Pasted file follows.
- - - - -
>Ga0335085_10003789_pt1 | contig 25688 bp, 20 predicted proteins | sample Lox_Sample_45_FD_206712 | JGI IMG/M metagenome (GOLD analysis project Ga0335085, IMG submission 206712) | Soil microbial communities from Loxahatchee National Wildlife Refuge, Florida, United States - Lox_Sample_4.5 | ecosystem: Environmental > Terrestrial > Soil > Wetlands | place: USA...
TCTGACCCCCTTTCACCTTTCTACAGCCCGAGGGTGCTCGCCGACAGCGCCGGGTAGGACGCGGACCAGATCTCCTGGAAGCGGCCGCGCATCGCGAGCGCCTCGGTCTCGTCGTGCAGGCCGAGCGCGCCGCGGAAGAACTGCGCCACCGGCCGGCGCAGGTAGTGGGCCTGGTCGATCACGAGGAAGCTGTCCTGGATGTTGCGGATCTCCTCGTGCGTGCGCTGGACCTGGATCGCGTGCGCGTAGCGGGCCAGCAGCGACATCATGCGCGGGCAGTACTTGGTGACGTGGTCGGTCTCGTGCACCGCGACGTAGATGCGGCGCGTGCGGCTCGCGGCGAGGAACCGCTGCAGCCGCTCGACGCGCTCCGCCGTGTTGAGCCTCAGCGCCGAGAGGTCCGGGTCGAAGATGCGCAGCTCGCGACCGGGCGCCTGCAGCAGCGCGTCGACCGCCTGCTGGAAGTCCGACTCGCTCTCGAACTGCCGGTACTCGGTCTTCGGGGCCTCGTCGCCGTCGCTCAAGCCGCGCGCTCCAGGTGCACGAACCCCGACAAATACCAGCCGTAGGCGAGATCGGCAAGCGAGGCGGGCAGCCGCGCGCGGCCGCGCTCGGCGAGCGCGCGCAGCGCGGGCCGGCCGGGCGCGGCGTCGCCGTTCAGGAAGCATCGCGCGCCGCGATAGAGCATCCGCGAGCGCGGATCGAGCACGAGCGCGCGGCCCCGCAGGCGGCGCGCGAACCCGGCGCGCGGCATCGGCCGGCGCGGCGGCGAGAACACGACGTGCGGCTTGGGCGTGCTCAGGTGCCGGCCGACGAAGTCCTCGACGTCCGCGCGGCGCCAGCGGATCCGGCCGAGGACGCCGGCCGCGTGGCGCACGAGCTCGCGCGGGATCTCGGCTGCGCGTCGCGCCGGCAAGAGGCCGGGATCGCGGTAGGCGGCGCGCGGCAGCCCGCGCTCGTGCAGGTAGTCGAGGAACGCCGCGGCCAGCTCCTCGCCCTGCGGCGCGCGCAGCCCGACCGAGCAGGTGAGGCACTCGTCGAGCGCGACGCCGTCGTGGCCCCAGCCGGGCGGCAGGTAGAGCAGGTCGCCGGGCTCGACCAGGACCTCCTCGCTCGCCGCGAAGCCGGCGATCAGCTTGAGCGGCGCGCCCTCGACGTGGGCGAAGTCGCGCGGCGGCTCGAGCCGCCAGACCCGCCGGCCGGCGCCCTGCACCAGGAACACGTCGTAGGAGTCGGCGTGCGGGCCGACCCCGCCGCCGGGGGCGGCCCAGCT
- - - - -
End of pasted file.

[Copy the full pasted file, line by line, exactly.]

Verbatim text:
>Ga0335085_10003789_pt1 | contig 25688 bp, 20 predicted proteins | sample Lox_Sample_45_FD_206712 | JGI IMG/M metagenome (GOLD analysis project Ga0335085, IMG submission 206712) | Soil microbial communities from Loxahatchee National Wildlife Refuge, Florida, United States - Lox_Sample_4.5 | ecosystem: Environmental > Terrestrial > Soil > Wetlands | place: USA...
TCTGACCCCCTTTCACCTTTCTACAGCCCGAGGGTGCTCGCCGACAGCGCCGGGTAGGACGCGGACCAGATCTCCTGGAAGCGGCCGCGCATCGCGAGCGCCTCGGTCTCGTCGTGCAGGCCGAGCGCGCCGCGGAAGAACTGCGCCACCGGCCGGCGCAGGTAGTGGGCCTGGTCGATCACGAGGAAGCTGTCCTGGATGTTGCGGATCTCCTCGTGCGTGCGCTGGACCTGGATCGCGTGCGCGTAGCGGGCCAGCAGCGACATCATGCGCGGGCAGTACTTGGTGACGTGGTCGGTCTCGTGCACCGCGACGTAGATGCGGCGCGTGCGGCTCGCGGCGAGGAACCGCTGCAGCCGCTCGACGCGCTCCGCCGTGTTGAGCCTCAGCGCCGAGAGGTCCGGGTCGAAGATGCGCAGCTCGCGACCGGGCGCCTGCAGCAGCGCGTCGACCGCCTGCTGGAAGTCCGACTCGCTCTCGAACTGCCGGTACTCGGTCTTCGGGGCCTCGTCGCCGTCGCTCAAGCCGCGCGCTCCAGGTGCACGAACCCCGACAAATACCAGCCGTAGGCGAGATCGGCAAGCGAGGCGGGCAGCCGCGCGCGGCCGCGCTCGGCGAGCGCGCGCAGCGCGGGCCGGCCGGGCGCGGCGTCGCCGTTCAGGAAGCATCGCGCGCCGCGATAGAGCATCCGCGAGCGCGGATCGAGCACGAGCGCGCGGCCCCGCAGGCGGCGCGCGAACCCGGCGCGCGGCATCGGCCGGCGCGGCGGCGAGAACACGACGTGCGGCTTGGGCGTGCTCAGGTGCCGGCCGACGAAGTCCTCGACGTCCGCGCGGCGCCAGCGGATCCGGCCGAGGACGCCGGCCGCGTGGCGCACGAGCTCGCGCGGGATCTCGGCTGCGCGTCGCGCCGGCAAGAGGCCGGGATCGCGGTAGGCGGCGCGCGGCAGCCCGCGCTCGTGCAGGTAGTCGAGGAACGCCGCGGCCAGCTCCTCGCCCTGCGGCGCGCGCAGCCCGACCGAGCAGGTGAGGCACTCGTCGAGCGCGACGCCGTCGTGGCCCCAGCCGGGCGGCAGGTAGAGCAGGTCGCCGGGCTCGACCAGGACCTCCTCGCTCGCCGCGAAGCCGGCGATCAGCTTGAGCGGCGCGCCCTCGACGTGGGCGAAGTCGCGCGGCGGCTCGAGCCGCCAGACCCGCCGGCCGGCGCCCTGCACCAGGAACACGTCGTAGGAGTCGGCGTGCGGGCCGACCCCGCCGCCGGGGGCGGCCCAGCT